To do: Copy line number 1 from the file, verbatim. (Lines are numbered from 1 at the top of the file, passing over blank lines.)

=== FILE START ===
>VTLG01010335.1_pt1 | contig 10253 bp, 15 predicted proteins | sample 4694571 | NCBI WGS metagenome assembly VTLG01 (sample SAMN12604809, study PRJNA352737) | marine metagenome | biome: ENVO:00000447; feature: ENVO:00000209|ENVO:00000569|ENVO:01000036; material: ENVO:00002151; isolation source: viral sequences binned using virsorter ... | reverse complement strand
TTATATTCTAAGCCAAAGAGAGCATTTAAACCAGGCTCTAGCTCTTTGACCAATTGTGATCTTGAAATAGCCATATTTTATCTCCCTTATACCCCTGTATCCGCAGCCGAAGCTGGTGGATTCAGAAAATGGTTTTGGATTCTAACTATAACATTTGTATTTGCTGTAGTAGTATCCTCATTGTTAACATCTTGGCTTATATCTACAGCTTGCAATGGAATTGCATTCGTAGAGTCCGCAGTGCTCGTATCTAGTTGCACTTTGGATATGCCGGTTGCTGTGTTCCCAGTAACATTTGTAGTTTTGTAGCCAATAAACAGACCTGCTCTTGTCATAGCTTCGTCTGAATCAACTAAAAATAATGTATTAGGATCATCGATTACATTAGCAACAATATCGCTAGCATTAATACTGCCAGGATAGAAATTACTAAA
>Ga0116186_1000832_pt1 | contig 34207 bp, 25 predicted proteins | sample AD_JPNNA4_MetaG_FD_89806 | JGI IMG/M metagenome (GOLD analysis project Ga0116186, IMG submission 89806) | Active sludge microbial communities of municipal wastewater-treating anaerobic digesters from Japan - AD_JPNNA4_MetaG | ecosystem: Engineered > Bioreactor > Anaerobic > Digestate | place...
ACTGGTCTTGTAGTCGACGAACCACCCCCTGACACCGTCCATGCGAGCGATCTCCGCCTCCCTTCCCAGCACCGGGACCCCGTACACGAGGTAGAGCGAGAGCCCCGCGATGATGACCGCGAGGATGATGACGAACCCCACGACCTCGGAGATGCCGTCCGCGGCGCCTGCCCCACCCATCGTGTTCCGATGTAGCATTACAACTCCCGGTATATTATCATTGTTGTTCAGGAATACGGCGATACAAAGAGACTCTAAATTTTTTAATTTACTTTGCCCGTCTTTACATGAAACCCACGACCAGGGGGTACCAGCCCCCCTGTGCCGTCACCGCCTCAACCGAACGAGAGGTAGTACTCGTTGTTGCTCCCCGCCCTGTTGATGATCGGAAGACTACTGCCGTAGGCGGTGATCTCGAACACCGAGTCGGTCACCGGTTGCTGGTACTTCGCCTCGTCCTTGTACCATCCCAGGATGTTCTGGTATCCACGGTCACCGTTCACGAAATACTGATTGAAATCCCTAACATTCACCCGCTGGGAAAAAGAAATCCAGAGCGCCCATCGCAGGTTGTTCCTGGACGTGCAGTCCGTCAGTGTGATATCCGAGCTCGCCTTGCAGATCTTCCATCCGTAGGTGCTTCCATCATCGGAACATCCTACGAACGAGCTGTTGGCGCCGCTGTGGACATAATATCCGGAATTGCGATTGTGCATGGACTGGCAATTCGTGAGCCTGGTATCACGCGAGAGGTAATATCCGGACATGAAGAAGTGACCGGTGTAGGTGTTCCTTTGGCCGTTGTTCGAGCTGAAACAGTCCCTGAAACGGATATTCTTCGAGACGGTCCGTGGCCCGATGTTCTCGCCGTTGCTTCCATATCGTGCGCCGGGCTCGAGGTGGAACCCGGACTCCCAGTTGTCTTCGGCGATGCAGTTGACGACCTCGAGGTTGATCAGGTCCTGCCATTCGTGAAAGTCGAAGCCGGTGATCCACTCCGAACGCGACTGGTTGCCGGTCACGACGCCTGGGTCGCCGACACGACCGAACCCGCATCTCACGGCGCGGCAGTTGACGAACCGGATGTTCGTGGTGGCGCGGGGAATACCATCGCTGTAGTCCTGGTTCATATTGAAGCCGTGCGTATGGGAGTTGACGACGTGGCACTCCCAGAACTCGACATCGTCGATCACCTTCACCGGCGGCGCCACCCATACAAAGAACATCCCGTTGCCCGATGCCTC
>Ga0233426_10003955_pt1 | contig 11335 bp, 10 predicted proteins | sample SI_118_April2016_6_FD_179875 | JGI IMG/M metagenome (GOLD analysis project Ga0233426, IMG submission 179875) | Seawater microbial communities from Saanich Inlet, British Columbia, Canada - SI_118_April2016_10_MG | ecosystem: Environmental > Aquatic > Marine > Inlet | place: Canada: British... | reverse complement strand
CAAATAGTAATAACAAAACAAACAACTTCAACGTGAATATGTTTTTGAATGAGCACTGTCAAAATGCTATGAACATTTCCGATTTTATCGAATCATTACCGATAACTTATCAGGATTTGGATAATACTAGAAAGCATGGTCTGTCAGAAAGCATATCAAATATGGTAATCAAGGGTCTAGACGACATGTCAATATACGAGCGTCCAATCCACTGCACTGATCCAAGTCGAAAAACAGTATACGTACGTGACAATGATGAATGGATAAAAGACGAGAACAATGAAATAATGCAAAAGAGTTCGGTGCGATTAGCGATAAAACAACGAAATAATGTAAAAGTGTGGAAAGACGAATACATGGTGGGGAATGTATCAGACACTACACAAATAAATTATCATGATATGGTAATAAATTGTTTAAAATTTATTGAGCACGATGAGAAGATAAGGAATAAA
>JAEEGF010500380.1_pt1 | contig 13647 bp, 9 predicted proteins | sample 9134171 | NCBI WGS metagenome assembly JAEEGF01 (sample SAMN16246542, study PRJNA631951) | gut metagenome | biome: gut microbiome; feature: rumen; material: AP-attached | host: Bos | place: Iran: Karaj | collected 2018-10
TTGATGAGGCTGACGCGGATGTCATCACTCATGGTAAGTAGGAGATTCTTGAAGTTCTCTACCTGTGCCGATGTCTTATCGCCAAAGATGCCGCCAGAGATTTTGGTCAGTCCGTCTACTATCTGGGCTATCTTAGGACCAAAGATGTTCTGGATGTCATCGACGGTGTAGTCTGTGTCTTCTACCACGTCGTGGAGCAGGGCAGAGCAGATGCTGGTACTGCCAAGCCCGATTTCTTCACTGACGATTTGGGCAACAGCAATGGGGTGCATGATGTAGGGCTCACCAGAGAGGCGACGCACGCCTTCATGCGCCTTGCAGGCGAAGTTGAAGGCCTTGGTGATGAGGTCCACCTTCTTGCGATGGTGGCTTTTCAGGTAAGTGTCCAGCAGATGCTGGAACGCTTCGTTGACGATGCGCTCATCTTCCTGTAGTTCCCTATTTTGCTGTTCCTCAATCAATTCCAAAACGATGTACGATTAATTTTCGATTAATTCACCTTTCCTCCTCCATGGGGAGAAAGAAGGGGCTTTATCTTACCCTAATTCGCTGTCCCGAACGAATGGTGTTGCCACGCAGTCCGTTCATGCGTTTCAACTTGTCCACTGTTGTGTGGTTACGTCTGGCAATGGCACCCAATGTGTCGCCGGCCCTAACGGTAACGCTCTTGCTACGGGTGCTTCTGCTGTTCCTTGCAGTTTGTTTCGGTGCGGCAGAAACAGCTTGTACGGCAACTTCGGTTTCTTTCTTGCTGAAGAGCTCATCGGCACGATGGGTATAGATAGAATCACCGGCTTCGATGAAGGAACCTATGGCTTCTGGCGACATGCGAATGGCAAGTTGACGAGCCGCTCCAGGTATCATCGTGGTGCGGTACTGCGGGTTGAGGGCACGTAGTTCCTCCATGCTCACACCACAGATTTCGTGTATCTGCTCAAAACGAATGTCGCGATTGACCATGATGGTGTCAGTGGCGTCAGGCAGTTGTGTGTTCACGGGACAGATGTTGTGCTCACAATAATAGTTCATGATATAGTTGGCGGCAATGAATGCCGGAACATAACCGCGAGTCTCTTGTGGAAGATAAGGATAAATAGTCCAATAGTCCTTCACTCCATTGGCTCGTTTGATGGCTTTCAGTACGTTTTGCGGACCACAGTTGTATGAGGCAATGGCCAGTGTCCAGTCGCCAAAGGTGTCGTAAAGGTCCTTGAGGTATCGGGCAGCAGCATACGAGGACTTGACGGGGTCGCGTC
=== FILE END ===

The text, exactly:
>VTLG01010335.1_pt1 | contig 10253 bp, 15 predicted proteins | sample 4694571 | NCBI WGS metagenome assembly VTLG01 (sample SAMN12604809, study PRJNA352737) | marine metagenome | biome: ENVO:00000447; feature: ENVO:00000209|ENVO:00000569|ENVO:01000036; material: ENVO:00002151; isolation source: viral sequences binned using virsorter ... | reverse complement strand